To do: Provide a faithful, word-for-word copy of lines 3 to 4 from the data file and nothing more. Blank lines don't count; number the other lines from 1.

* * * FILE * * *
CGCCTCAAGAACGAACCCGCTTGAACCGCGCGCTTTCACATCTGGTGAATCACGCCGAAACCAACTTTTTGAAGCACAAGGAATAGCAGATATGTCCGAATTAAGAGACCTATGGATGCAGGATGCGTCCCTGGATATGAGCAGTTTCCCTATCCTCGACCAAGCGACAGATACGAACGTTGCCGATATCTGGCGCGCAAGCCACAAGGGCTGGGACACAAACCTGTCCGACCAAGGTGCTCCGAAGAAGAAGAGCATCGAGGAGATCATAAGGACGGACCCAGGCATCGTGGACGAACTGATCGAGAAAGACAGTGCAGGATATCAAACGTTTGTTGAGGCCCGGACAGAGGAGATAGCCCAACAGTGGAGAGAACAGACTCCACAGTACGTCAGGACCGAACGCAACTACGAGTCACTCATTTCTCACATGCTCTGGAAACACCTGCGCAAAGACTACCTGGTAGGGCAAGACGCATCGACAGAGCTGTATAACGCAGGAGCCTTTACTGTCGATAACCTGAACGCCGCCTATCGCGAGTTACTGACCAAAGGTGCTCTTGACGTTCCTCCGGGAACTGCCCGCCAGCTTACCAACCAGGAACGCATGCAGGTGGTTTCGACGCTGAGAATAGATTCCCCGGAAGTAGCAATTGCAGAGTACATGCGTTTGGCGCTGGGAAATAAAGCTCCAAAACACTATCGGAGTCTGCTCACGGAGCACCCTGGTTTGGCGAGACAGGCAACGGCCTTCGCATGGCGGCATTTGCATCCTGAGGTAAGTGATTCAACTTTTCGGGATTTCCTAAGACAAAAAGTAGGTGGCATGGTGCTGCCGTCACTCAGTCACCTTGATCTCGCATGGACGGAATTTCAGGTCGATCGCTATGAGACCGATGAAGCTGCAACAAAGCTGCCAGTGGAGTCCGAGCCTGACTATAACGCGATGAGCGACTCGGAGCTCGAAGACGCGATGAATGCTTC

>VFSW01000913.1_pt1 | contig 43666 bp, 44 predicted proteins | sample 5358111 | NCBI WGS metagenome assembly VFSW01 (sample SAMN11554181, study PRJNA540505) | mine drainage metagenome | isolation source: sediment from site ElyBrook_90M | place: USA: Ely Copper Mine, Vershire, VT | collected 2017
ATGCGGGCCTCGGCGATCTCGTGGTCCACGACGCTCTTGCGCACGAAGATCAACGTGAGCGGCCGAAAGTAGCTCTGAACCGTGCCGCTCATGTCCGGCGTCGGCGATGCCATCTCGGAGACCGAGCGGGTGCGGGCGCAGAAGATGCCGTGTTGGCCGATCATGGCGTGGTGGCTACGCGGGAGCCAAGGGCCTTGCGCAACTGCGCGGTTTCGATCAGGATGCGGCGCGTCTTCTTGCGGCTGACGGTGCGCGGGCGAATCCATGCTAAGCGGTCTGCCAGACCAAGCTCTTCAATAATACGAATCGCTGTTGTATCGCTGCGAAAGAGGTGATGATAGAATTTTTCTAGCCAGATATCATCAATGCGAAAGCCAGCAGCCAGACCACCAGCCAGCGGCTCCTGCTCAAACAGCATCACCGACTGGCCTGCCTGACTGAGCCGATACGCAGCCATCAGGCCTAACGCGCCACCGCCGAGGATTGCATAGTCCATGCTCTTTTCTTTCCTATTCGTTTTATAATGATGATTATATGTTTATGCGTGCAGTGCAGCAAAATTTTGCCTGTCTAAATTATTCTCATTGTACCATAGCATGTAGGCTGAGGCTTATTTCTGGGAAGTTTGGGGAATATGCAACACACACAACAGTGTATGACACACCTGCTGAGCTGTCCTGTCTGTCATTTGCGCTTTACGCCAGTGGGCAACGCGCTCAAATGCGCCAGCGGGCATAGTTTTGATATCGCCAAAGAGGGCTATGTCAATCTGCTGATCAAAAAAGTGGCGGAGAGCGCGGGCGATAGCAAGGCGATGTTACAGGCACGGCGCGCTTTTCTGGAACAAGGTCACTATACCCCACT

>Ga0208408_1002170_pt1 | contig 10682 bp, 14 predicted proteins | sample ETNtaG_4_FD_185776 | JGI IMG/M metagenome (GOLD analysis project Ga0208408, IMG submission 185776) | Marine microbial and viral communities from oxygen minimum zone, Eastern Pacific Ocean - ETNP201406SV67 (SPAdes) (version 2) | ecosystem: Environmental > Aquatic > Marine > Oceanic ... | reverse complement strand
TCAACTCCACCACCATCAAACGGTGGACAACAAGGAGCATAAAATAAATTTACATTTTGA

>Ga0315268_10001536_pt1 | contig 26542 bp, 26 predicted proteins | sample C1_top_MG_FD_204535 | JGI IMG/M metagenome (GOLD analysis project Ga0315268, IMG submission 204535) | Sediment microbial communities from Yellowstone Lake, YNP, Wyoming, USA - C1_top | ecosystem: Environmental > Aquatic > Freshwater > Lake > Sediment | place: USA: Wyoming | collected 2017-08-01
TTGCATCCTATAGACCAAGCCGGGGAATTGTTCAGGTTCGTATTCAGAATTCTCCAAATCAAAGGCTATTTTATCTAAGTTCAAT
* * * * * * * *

ATGCGGGCCTCGGCGATCTCGTGGTCCACGACGCTCTTGCGCACGAAGATCAACGTGAGCGGCCGAAAGTAGCTCTGAACCGTGCCGCTCATGTCCGGCGTCGGCGATGCCATCTCGGAGACCGAGCGGGTGCGGGCGCAGAAGATGCCGTGTTGGCCGATCATGGCGTGGTGGCTACGCGGGAGCCAAGGGCCTTGCGCAACTGCGCGGTTTCGATCAGGATGCGGCGCGTCTTCTTGCGGCTGACGGTGCGCGGGCGAATCCATGCTAAGCGGTCTGCCAGACCAAGCTCTTCAATAATACGAATCGCTGTTGTATCGCTGCGAAAGAGGTGATGATAGAATTTTTCTAGCCAGATATCATCAATGCGAAAGCCAGCAGCCAGACCACCAGCCAGCGGCTCCTGCTCAAACAGCATCACCGACTGGCCTGCCTGACTGAGCCGATACGCAGCCATCAGGCCTAACGCGCCACCGCCGAGGATTGCATAGTCCATGCTCTTTTCTTTCCTATTCGTTTTATAATGATGATTATATGTTTATGCGTGCAGTGCAGCAAAATTTTGCCTGTCTAAATTATTCTCATTGTACCATAGCATGTAGGCTGAGGCTTATTTCTGGGAAGTTTGGGGAATATGCAACACACACAACAGTGTATGACACACCTGCTGAGCTGTCCTGTCTGTCATTTGCGCTTTACGCCAGTGGGCAACGCGCTCAAATGCGCCAGCGGGCATAGTTTTGATATCGCCAAAGAGGGCTATGTCAATCTGCTGATCAAAAAAGTGGCGGAGAGCGCGGGCGATAGCAAGGCGATGTTACAGGCACGGCGCGCTTTTCTGGAACAAGGTCACTATACCCCACT

>Ga0208408_1002170_pt1 | contig 10682 bp, 14 predicted proteins | sample ETNtaG_4_FD_185776 | JGI IMG/M metagenome (GOLD analysis project Ga0208408, IMG submission 185776) | Marine microbial and viral communities from oxygen minimum zone, Eastern Pacific Ocean - ETNP201406SV67 (SPAdes) (version 2) | ecosystem: Environmental > Aquatic > Marine > Oceanic ... | reverse complement strand